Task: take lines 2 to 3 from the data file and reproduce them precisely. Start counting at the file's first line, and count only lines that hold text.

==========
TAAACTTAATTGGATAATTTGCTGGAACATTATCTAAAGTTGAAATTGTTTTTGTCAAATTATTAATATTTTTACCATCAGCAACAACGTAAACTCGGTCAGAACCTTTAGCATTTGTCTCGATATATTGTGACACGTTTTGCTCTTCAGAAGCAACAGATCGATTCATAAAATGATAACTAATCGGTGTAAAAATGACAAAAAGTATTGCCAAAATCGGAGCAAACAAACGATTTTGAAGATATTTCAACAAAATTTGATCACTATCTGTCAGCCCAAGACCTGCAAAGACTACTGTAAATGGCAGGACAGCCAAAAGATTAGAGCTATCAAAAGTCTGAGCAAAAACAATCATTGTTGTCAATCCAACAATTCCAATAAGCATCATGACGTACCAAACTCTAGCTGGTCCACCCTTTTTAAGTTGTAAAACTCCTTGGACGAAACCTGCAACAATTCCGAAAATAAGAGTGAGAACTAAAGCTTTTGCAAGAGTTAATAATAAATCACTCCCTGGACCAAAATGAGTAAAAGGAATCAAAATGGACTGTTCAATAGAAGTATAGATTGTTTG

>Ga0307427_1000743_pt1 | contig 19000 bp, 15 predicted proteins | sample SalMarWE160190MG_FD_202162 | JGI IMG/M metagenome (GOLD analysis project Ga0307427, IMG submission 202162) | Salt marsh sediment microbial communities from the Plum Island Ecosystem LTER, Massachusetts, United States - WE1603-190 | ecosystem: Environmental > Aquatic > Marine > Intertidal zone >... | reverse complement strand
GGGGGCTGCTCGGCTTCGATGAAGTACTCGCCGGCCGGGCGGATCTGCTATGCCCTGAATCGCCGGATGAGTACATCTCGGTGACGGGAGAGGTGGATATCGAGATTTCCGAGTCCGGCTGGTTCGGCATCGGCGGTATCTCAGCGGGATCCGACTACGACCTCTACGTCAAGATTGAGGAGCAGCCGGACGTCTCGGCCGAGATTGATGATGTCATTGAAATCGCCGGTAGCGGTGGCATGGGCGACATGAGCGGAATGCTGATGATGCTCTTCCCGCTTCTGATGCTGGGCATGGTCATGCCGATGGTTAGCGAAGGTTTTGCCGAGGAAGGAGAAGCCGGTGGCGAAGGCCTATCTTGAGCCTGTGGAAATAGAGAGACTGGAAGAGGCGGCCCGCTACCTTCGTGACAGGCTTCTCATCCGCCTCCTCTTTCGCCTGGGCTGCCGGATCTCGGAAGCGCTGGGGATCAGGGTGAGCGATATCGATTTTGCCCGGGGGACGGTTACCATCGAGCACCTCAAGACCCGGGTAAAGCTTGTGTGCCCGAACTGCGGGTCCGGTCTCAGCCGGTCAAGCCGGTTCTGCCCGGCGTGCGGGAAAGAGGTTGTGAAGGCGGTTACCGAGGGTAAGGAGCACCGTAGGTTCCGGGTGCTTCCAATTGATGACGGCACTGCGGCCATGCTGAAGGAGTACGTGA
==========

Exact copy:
>Ga0307427_1000743_pt1 | contig 19000 bp, 15 predicted proteins | sample SalMarWE160190MG_FD_202162 | JGI IMG/M metagenome (GOLD analysis project Ga0307427, IMG submission 202162) | Salt marsh sediment microbial communities from the Plum Island Ecosystem LTER, Massachusetts, United States - WE1603-190 | ecosystem: Environmental > Aquatic > Marine > Intertidal zone >... | reverse complement strand
GGGGGCTGCTCGGCTTCGATGAAGTACTCGCCGGCCGGGCGGATCTGCTATGCCCTGAATCGCCGGATGAGTACATCTCGGTGACGGGAGAGGTGGATATCGAGATTTCCGAGTCCGGCTGGTTCGGCATCGGCGGTATCTCAGCGGGATCCGACTACGACCTCTACGTCAAGATTGAGGAGCAGCCGGACGTCTCGGCCGAGATTGATGATGTCATTGAAATCGCCGGTAGCGGTGGCATGGGCGACATGAGCGGAATGCTGATGATGCTCTTCCCGCTTCTGATGCTGGGCATGGTCATGCCGATGGTTAGCGAAGGTTTTGCCGAGGAAGGAGAAGCCGGTGGCGAAGGCCTATCTTGAGCCTGTGGAAATAGAGAGACTGGAAGAGGCGGCCCGCTACCTTCGTGACAGGCTTCTCATCCGCCTCCTCTTTCGCCTGGGCTGCCGGATCTCGGAAGCGCTGGGGATCAGGGTGAGCGATATCGATTTTGCCCGGGGGACGGTTACCATCGAGCACCTCAAGACCCGGGTAAAGCTTGTGTGCCCGAACTGCGGGTCCGGTCTCAGCCGGTCAAGCCGGTTCTGCCCGGCGTGCGGGAAAGAGGTTGTGAAGGCGGTTACCGAGGGTAAGGAGCACCGTAGGTTCCGGGTGCTTCCAATTGATGACGGCACTGCGGCCATGCTGAAGGAGTACGTGA